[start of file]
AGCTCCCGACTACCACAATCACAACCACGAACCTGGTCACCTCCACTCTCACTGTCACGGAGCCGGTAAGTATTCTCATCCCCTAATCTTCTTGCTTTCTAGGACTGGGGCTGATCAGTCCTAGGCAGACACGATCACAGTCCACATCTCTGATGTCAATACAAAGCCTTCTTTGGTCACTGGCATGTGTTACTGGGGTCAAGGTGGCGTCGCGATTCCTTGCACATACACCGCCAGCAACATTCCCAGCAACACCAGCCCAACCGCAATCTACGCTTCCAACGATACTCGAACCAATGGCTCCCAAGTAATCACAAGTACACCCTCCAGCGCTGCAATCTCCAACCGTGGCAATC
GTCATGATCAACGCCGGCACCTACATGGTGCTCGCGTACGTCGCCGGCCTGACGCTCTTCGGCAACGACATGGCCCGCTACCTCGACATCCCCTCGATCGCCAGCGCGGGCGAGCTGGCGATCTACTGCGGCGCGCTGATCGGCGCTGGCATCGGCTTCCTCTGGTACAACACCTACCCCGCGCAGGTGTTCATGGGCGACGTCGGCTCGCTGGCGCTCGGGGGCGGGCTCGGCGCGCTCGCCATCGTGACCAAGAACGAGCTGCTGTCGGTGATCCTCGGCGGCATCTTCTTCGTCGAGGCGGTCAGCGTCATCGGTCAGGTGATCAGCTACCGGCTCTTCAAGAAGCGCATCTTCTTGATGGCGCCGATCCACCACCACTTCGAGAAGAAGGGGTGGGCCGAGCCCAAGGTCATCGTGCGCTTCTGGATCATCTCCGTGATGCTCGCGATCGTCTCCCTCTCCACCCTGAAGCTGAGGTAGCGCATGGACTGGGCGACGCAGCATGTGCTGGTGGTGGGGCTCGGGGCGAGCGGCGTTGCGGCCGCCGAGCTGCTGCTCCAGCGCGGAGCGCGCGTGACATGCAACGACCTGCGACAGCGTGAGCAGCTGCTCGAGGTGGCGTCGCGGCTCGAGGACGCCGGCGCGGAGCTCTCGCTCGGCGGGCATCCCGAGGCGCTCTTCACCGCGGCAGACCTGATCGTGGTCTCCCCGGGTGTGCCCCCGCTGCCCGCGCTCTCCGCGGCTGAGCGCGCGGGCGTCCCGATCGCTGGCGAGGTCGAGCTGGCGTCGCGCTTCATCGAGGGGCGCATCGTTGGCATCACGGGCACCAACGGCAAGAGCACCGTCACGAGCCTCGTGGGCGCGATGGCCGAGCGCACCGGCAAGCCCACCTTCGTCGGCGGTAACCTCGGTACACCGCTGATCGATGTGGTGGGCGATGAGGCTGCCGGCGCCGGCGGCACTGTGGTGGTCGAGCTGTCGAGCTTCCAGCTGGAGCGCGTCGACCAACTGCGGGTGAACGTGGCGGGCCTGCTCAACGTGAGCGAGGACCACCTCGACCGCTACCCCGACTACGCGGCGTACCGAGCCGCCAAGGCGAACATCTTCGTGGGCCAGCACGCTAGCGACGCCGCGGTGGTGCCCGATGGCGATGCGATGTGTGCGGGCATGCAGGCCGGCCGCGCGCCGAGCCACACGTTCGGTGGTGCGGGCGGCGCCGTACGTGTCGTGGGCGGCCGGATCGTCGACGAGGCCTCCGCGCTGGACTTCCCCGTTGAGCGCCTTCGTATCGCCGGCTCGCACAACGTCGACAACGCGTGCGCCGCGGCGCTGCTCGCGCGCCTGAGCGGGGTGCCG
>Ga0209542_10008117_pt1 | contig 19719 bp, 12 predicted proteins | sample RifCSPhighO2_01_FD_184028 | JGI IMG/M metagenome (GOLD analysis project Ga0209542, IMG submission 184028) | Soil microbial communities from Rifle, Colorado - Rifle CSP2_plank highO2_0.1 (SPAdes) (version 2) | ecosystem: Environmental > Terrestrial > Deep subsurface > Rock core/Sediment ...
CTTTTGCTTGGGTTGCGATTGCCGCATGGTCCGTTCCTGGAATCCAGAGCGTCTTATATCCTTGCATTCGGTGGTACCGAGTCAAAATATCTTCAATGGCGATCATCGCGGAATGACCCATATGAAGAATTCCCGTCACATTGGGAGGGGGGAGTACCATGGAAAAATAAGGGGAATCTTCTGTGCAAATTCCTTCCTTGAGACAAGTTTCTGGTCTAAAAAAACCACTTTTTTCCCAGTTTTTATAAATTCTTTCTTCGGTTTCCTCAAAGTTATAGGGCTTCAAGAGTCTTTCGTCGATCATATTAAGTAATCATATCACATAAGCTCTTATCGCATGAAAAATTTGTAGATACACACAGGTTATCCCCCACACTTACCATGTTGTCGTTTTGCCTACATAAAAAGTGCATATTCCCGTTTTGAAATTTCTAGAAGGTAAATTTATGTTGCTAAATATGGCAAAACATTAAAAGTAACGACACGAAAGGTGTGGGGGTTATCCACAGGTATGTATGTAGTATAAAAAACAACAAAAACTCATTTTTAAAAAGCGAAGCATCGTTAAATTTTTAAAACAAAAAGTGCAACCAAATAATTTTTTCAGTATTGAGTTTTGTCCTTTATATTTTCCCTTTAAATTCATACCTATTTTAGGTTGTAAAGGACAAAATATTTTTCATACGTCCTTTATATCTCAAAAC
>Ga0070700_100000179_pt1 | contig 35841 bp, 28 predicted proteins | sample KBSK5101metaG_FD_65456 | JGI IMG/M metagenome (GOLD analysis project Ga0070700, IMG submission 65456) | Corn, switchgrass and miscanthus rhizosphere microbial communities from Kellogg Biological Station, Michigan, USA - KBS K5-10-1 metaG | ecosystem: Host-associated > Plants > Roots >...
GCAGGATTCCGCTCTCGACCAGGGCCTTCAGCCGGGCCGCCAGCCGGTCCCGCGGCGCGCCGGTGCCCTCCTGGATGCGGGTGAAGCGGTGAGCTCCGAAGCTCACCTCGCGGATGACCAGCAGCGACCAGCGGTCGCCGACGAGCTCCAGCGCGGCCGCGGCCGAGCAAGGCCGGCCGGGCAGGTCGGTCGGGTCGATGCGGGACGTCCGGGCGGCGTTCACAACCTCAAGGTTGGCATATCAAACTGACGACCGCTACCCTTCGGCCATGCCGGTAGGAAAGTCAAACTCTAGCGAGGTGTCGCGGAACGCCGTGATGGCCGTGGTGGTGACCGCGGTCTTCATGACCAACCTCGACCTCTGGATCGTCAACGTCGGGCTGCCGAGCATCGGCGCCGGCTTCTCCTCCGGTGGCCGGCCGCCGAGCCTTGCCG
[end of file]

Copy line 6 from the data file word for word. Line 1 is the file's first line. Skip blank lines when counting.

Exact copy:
GCAGGATTCCGCTCTCGACCAGGGCCTTCAGCCGGGCCGCCAGCCGGTCCCGCGGCGCGCCGGTGCCCTCCTGGATGCGGGTGAAGCGGTGAGCTCCGAAGCTCACCTCGCGGATGACCAGCAGCGACCAGCGGTCGCCGACGAGCTCCAGCGCGGCCGCGGCCGAGCAAGGCCGGCCGGGCAGGTCGGTCGGGTCGATGCGGGACGTCCGGGCGGCGTTCACAACCTCAAGGTTGGCATATCAAACTGACGACCGCTACCCTTCGGCCATGCCGGTAGGAAAGTCAAACTCTAGCGAGGTGTCGCGGAACGCCGTGATGGCCGTGGTGGTGACCGCGGTCTTCATGACCAACCTCGACCTCTGGATCGTCAACGTCGGGCTGCCGAGCATCGGCGCCGGCTTCTCCTCCGGTGGCCGGCCGCCGAGCCTTGCCG